Subsequent research into the mitochondrial DNA of the bones indicated that they were a match for those he had earlier discovered while doing research almost a decade earlier.
On September 2012, the remains were moved from the car park, and by 2014 his role in the finding of the remains of Richard III was acknowledged.

In 2015, Ashdown Hill was awarded an MBE for his service in the identification and exhumation of the remains of Richard III.
After suffering from motor neuron disease for several years, Ashdown Hill died in May 2018.

“The Last Days of Richard III” by John Ashdown-Hill is a record of what happened to Richard III during the last five months of his life.
It chronicles what happened to his remains across his last 150 days and how his DNA came to be found in Canada.
Exploring the events from the standpoint of the man himself and his contemporaries, this is an interesting work into the medieval life of one of the most enigmatic Yorkist kings.
The work deliberately avoids hindsight knowledge that Richard III is going to be the loser of the Battle of Bosworth Field.

It presents him as an active participant in the events that led up to the battle as he pursues his agenda ultimately ending up defeated and dead.

Thereafter, it explores the aftermath of the battle of Bosworth, how his remains were treated, his burial, and the construction of his tomb.

Making use of newly discovered facts and insights, it is an exploration of the motives that informed many of the events in the king’s life.

It also tells the fascinating story of how and why the DNA of the king was rediscovered in Canada. It makes for a thought-provoking and stimulating account of the end of Richard III’s life.

John Ashdown Hill’s novel “Eleanor the Secret Queen” is a work that focuses on a woman who alleged that she was married to Edward IV hence making it possible for Richard to claim the English throne.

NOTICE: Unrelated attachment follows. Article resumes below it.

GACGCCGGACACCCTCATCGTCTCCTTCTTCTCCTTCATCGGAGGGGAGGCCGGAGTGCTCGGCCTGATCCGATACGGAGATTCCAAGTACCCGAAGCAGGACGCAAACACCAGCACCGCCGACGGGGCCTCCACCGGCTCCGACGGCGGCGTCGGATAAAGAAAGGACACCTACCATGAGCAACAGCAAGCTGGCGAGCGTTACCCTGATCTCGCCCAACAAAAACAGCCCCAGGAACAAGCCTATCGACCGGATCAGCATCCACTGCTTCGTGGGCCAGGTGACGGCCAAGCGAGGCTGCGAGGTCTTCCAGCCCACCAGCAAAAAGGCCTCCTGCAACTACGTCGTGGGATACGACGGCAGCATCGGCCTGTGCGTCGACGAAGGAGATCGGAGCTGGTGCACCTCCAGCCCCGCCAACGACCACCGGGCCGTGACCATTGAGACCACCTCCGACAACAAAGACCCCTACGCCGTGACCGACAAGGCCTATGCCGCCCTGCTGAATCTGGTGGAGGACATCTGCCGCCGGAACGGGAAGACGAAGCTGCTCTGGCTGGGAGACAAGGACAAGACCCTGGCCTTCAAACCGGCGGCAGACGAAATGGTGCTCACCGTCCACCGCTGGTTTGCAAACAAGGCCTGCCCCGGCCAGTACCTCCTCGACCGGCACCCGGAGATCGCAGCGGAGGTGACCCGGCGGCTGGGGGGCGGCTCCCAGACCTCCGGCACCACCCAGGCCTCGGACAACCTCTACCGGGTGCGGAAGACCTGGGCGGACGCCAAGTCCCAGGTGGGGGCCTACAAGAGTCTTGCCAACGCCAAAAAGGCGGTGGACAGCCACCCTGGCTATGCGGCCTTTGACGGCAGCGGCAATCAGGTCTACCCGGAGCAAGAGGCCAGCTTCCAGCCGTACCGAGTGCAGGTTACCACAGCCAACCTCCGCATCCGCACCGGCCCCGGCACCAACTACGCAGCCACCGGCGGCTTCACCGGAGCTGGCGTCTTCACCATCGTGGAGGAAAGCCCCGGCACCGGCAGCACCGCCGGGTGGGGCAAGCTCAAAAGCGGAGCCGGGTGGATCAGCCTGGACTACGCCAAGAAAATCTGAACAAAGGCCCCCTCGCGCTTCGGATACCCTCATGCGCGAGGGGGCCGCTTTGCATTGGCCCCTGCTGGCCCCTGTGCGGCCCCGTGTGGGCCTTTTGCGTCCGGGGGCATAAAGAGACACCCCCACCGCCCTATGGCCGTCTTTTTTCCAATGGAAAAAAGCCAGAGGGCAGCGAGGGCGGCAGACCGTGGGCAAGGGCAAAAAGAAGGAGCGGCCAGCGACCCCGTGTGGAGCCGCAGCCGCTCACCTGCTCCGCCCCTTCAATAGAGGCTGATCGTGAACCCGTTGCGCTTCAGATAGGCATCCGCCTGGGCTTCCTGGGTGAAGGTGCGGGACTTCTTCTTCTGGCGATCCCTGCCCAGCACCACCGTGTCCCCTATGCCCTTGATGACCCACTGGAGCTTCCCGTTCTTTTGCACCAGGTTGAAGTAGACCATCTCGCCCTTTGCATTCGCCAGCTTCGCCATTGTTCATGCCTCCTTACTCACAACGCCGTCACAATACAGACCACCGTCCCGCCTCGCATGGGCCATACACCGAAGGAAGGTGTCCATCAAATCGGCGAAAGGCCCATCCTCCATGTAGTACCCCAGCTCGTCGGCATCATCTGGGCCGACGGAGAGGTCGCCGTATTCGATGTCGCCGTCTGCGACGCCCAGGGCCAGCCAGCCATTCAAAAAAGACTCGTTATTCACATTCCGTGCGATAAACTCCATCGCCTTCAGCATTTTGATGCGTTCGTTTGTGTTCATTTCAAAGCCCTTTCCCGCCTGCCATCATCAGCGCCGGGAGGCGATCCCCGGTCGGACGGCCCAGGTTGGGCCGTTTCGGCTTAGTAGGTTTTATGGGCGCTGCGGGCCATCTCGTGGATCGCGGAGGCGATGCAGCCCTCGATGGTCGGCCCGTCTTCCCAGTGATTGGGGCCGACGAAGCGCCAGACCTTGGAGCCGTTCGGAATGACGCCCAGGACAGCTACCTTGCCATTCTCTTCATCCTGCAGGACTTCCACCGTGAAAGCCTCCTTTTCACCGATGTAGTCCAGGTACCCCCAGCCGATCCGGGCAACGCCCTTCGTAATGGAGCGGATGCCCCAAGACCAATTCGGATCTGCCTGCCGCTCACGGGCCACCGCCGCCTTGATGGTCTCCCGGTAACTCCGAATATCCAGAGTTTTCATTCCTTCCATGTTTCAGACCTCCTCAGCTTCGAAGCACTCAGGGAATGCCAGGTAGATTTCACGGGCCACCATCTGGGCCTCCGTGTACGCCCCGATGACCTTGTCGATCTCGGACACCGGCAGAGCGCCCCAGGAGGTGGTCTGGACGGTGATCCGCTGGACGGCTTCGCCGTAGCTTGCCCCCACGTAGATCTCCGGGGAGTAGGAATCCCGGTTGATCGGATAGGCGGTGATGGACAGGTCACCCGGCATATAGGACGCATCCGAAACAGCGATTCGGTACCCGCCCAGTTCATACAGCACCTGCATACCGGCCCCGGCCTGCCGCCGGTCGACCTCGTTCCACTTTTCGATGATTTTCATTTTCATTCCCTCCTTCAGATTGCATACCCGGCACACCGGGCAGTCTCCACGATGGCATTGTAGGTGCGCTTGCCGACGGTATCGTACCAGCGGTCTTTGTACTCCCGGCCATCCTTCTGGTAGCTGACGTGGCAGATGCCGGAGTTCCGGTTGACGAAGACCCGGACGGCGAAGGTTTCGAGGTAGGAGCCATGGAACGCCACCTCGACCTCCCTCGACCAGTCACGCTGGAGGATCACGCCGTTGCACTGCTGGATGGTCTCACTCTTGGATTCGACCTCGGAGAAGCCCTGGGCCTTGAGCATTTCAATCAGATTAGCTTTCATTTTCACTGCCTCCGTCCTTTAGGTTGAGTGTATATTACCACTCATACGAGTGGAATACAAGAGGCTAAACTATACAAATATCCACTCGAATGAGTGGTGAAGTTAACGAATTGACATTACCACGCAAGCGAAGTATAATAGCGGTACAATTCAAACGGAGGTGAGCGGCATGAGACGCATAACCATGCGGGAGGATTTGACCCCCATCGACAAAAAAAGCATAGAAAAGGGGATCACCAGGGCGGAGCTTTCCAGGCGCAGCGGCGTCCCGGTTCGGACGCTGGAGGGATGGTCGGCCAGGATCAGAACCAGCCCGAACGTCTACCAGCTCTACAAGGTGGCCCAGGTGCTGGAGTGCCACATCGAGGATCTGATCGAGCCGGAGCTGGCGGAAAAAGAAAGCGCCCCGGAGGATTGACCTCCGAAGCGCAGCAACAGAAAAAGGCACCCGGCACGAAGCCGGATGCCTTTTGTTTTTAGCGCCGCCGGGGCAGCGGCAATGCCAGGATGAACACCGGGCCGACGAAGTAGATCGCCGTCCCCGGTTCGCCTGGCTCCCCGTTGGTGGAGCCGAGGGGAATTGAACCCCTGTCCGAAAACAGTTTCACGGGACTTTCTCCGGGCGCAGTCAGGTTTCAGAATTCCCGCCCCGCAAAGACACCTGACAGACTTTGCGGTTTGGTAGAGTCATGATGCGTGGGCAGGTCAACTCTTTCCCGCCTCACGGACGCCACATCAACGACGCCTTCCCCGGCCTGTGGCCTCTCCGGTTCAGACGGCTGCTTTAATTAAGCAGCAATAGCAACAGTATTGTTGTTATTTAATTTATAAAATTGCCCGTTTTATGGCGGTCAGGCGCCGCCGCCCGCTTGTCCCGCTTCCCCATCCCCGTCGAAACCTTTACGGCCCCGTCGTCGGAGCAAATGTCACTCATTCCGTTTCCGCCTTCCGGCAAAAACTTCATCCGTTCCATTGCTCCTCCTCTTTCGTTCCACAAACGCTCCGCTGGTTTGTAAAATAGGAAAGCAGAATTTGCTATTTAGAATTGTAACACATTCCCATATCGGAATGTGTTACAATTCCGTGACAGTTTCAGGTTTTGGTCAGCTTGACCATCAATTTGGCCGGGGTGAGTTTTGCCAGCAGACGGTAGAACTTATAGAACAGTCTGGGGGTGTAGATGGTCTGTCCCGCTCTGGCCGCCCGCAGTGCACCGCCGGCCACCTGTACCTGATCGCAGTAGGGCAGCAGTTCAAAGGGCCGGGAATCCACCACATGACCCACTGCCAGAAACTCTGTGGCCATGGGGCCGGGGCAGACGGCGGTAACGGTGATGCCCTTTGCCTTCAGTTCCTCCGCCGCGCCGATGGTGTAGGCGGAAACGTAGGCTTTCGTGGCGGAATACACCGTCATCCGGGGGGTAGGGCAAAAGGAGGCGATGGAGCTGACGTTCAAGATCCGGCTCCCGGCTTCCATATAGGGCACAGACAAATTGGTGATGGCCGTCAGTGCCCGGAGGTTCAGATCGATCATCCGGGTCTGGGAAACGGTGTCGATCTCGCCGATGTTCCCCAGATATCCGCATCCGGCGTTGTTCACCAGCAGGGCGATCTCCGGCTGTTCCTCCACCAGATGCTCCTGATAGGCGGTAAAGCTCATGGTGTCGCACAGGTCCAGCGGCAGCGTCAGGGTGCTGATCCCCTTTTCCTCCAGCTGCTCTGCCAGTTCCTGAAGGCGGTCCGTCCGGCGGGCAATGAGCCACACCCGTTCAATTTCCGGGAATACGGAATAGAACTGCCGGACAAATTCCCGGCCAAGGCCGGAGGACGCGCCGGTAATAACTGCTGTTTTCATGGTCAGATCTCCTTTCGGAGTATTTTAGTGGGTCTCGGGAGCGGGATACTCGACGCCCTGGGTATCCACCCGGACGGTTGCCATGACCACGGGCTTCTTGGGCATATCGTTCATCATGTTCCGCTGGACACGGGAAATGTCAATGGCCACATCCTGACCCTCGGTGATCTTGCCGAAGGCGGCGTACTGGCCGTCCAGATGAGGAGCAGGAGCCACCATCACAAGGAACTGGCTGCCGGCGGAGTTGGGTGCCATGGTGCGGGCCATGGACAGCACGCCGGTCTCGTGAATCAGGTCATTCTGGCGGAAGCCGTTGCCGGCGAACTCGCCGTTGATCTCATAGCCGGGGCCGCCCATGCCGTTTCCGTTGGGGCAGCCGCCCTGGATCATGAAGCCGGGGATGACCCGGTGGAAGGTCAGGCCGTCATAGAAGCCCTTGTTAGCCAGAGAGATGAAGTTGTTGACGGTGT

Most historians accepted that Edward IV has at some point been in a relationship with Eleanor but the issue of marriage has never been so clear.

Ashdown Hill devotes several chapters to the genealogy of Eleanor and also that of Thomas Boteler her first husband. He also includes collateral and distant relations as he explores the many properties held by Eleanor, her in-laws, and her family.
Edward’s actions when it comes to these properties suggest some kind of vindictiveness to her family, even though this is not so definitive.

The work is full of a lot of speculative language but some strong evidence is presented too that could make for a good argument that Edward was in a relationship with Eleanor.
The most cogently reasoned part of the work is the chapter on how Eleanor was treated by historians in the appendix of the novel.

“Royal Marriage Secrets” by John Ashdown Hill is a work in which we see the birth of a new royal baby at a time when there are some critical changes.

There have been changes in succession laws, even though the rules governing succession and royal weddings have been changing for years. Marriages and succession have typically been handled in various ways by historians over the years.
It is important to note that if the same rules were applied consistently by each king, the order of success would be vastly different from what we have today.

In this work, the author reassesses all controversial British and English royal marriages and succession battles to show how each sheds light on the other.

Ashdown Hill looks into the phenomenon of disputed royal marriage and provides some interesting evidence never seen before that highlights the common points of contrasts and features.

Book Series In Order » Authors » John Ashdown-Hill